As we’ve all seen and read, major acquisitions to stake out broader positions in the changing online ad landscape have occurred, as companies look to extend their advertising reach on the Web.
The mantra Content is still King is now more relevant than ever as huge dollars line up to monetize it. Recently we’ve seen the long-running saga of Rupert Murdoch and News Corp. buying Dow Jones for $5 billion in a grand effort to support his broad media vision: find new audiences for ad-supported Dow Jones content online, mainly because it is lagging in the old line, offline world.
All the while Google snapped up YouTube, News Corp. bought MySpace, and partnered with NBC Universal; while cable giant Comcast put its hat into the ring too, predicting it will generate at least $1 billion in online advertising in the next five to six years as it cultivates new revenue sources.
It is Game On. This past March, News Corp. /NBC formed a YouTube rival, a move summed up perfectly by NBC Universal CEO Jeff Zucker: “This venture supercharges our distribution of protected, quality content to fans everywhere. Consumers get a hugely attractive aggregation of a wide range of content, and marketers get a novel way to connect with a large and highly engaged audience.”
Meanwhile, Yahoo! is getting it right; having recently purchased Right Media, which came on the heels of Google’s announced acquisition of DoubleClick and shortly before Microsoft scooped up aQuantive.
Bottom line: the time is now to take existing and/or new content and distribute onto social networks replete with captive audiences with easily defined and categorized demographics.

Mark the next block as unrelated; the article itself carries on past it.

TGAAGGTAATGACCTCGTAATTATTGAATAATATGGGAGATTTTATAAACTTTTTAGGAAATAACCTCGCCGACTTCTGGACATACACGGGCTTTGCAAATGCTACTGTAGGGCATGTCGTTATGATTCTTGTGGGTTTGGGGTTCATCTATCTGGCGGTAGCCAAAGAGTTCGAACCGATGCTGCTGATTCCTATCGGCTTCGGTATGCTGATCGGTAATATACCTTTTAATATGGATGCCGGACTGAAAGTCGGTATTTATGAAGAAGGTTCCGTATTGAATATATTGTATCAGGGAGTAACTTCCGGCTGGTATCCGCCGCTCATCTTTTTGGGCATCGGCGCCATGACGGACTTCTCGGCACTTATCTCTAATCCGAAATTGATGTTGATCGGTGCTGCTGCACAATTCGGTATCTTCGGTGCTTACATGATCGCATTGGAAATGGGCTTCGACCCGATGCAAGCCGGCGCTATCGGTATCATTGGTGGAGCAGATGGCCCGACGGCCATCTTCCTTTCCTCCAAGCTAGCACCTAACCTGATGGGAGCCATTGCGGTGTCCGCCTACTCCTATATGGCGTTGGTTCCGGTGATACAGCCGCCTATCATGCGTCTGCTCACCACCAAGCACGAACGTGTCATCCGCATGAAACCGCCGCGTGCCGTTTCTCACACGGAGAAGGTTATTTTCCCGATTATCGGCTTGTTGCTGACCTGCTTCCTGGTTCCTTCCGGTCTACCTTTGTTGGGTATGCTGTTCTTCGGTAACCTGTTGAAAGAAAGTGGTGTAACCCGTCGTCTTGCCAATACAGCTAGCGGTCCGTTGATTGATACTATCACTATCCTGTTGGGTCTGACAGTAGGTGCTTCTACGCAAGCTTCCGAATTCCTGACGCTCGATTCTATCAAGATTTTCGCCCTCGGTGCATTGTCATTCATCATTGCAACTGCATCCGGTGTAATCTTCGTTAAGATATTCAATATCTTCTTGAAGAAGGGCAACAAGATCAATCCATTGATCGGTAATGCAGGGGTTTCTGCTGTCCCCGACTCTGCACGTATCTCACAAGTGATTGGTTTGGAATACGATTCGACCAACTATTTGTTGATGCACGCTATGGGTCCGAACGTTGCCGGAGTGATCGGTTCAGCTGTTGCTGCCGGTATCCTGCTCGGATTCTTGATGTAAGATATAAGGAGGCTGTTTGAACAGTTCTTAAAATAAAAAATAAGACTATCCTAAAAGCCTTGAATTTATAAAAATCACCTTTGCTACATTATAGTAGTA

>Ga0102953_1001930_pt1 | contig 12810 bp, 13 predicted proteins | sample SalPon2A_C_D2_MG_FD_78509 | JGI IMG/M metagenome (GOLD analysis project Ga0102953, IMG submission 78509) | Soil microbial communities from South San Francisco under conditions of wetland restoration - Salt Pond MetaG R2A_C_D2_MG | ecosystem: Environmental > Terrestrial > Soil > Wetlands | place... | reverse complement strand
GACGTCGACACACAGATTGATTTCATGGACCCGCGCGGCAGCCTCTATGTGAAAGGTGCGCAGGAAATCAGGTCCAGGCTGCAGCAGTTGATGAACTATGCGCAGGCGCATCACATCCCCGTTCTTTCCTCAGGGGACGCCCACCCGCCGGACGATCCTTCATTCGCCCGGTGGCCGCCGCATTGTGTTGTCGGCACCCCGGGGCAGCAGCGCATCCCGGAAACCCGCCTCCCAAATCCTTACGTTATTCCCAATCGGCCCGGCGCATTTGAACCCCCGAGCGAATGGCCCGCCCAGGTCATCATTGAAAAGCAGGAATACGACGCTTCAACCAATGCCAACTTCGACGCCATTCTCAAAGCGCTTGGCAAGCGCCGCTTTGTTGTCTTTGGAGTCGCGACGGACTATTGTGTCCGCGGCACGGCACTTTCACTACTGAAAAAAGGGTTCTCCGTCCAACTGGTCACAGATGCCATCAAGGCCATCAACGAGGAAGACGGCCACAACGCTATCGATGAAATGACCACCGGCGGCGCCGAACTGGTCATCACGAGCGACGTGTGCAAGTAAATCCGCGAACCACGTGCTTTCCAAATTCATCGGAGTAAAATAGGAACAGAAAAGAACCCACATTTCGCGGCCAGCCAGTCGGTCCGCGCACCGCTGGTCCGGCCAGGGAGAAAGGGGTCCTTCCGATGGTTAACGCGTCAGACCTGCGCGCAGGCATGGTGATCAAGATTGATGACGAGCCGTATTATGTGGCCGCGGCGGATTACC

As the Internet continues to challenge traditional advertising methods and Big Media frantically build their arsenal of content, build their social sites and vie for the best advertising position, the big question is how to monetize all this content? The world of social media and user-generated content has yet to be pegged down into a scalable financial model.
First, consider that there are three pieces to this puzzle: content, users to view the content, and distribution. Looking at content we see there are basically three types:
2. Free content
3. Everything else
Advertisers have a handle on the first two categories. Subscription is pretty self-explanatory; the typical user is willing to pay for certain content that they consider valuable, whether it is music, movies, news, etc.
But there is only so much content the average user is willing to pay for, which leads to the second bucket, free content. Free content is high-quality content that is monetized using traditional advertising. You missed your favorite show on TV and want to catch it over the Internet, well then you’re going to have to pay the price by watching a few commercials.
The first two buckets combined account for less than 25 percent of the content on the Internet. The rest includes content – I like to call “misfit” – that is either too racy, or is social media that can’t be bought.
The issue lies in determining what to do with the final category: the 75 percent of the Internet that includes blogs, forums, user-generated content (UGC), wikis, social networking and social bookmarking sites, and the list goes on.